In this work synthesis, sintering processes and properties of three groups of perovskite-type ceramics utilized in chosen electronic applications are briefly described. The first group includes high permittivity dielectrics based on relaxor ferroelectrics and new leadfree ceramics, destined for bulk and thick film capacitors. The second group comprises ceramics for low and high temperature thermistors and the third one nonstoichiometric conducting compounds containing doped SrMnO3 and SrCoO3, tested as electrode materials for solid state cells.
A novel design of a circuit used for NTC thermistor linearization is proposed. The novelty of the proposed design consists in a specific combination of two linearization circuits, a serial-parallel resistive voltage divider and a two-stage piecewise linear analog-to-digital converter. At the output of the first linearization circuit the quasi-linear voltage is obtained. To remove the residual voltage nonlinearity, the second linearization circuit, i.e., a two-stage piecewise linear analog-to-digital converter is employed. This circuit is composed of two flash analog-to-digital converters. The first analog-to-digital converter is piecewise linear and it is actually performing the linearization, while the second analog-to-digital converter is linear and it is performing the reduction of the quantization error introduced by the first converter. After the linearization is performed, the maximal absolute value of a difference between the measured and real temperatures is 0.014°C for the temperature range between −25 and 75°C, and 0.001°C for the temperature range between 10 and 40°C.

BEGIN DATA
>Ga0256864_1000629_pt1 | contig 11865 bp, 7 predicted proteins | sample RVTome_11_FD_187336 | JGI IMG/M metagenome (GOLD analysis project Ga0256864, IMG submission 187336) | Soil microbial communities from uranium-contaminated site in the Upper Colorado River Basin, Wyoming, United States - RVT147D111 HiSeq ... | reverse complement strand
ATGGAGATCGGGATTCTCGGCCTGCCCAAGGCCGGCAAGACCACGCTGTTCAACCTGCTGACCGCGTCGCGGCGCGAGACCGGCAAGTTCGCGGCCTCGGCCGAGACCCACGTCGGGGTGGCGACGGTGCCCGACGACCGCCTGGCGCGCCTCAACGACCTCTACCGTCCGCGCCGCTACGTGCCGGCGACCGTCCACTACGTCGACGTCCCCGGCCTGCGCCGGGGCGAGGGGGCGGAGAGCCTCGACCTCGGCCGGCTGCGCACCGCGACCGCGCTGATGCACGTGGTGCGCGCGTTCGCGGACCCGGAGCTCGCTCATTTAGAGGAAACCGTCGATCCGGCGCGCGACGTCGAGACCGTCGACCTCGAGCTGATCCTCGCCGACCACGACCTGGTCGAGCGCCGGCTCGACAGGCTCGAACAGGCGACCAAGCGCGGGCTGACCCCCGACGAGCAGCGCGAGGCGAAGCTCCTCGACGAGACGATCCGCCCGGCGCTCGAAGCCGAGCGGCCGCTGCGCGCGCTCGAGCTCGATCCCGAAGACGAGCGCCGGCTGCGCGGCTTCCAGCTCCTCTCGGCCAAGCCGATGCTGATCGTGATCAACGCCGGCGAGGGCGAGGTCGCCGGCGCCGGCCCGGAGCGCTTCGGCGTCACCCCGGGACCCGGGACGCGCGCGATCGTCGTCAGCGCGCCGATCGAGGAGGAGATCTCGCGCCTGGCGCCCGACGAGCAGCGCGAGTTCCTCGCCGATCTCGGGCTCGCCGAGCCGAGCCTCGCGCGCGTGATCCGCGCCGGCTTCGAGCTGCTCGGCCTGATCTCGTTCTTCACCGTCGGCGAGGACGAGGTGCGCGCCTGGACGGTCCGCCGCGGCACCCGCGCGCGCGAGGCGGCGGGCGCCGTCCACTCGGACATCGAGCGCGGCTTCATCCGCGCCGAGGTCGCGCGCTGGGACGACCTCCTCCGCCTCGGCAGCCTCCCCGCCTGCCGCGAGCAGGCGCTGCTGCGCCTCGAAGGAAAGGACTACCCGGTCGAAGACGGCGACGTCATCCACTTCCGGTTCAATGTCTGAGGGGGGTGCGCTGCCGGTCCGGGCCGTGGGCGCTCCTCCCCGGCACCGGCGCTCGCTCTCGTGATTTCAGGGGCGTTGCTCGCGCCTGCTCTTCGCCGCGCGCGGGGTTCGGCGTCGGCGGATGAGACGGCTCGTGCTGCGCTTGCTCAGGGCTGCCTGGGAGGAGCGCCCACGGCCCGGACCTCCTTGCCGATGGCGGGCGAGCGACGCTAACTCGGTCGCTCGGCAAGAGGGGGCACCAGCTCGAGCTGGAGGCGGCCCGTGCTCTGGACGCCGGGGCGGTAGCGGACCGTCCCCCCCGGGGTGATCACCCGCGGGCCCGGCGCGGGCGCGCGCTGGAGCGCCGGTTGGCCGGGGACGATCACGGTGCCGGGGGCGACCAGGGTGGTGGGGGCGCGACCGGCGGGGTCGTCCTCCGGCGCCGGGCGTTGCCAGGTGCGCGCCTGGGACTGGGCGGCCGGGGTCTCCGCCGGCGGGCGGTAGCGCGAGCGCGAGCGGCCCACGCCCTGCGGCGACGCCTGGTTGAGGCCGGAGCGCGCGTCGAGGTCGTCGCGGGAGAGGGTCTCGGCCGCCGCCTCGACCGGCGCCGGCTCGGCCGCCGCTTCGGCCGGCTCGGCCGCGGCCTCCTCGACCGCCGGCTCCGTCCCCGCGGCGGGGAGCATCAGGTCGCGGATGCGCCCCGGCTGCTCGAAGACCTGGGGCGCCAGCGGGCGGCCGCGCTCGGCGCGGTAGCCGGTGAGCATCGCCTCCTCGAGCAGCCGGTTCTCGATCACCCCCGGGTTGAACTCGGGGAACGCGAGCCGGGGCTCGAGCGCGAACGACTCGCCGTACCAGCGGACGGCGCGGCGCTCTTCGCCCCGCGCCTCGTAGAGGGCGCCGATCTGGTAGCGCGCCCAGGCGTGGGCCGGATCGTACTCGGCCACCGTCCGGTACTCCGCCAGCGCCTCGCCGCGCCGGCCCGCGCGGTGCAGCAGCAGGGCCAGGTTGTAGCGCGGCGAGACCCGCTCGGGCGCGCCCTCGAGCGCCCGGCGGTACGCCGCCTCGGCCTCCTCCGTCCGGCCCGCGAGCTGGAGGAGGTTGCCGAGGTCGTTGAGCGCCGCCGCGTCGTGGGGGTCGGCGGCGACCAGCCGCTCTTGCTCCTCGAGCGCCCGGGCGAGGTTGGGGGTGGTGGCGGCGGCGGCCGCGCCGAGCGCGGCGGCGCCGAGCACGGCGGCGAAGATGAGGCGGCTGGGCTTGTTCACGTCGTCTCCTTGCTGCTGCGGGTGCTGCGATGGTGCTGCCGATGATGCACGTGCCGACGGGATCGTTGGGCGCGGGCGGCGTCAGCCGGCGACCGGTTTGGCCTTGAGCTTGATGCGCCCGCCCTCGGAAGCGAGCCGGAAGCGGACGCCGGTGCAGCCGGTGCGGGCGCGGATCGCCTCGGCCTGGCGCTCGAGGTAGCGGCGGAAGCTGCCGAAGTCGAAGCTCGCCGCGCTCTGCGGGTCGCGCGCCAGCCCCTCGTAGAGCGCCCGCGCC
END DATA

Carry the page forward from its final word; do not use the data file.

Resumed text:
This paper presents the concept and modern technological approach to the fabrication of discrete, integrated and integral micropassives. The role of these components in modern electronic circuits is discussed too. The material, technological and constructional solutions and their relation with electrical and stability properties are analyzed in details for linear and nonlinear microresistors made and characterized at the Faculty of Microsystem Technology, Wrocław University of Technology.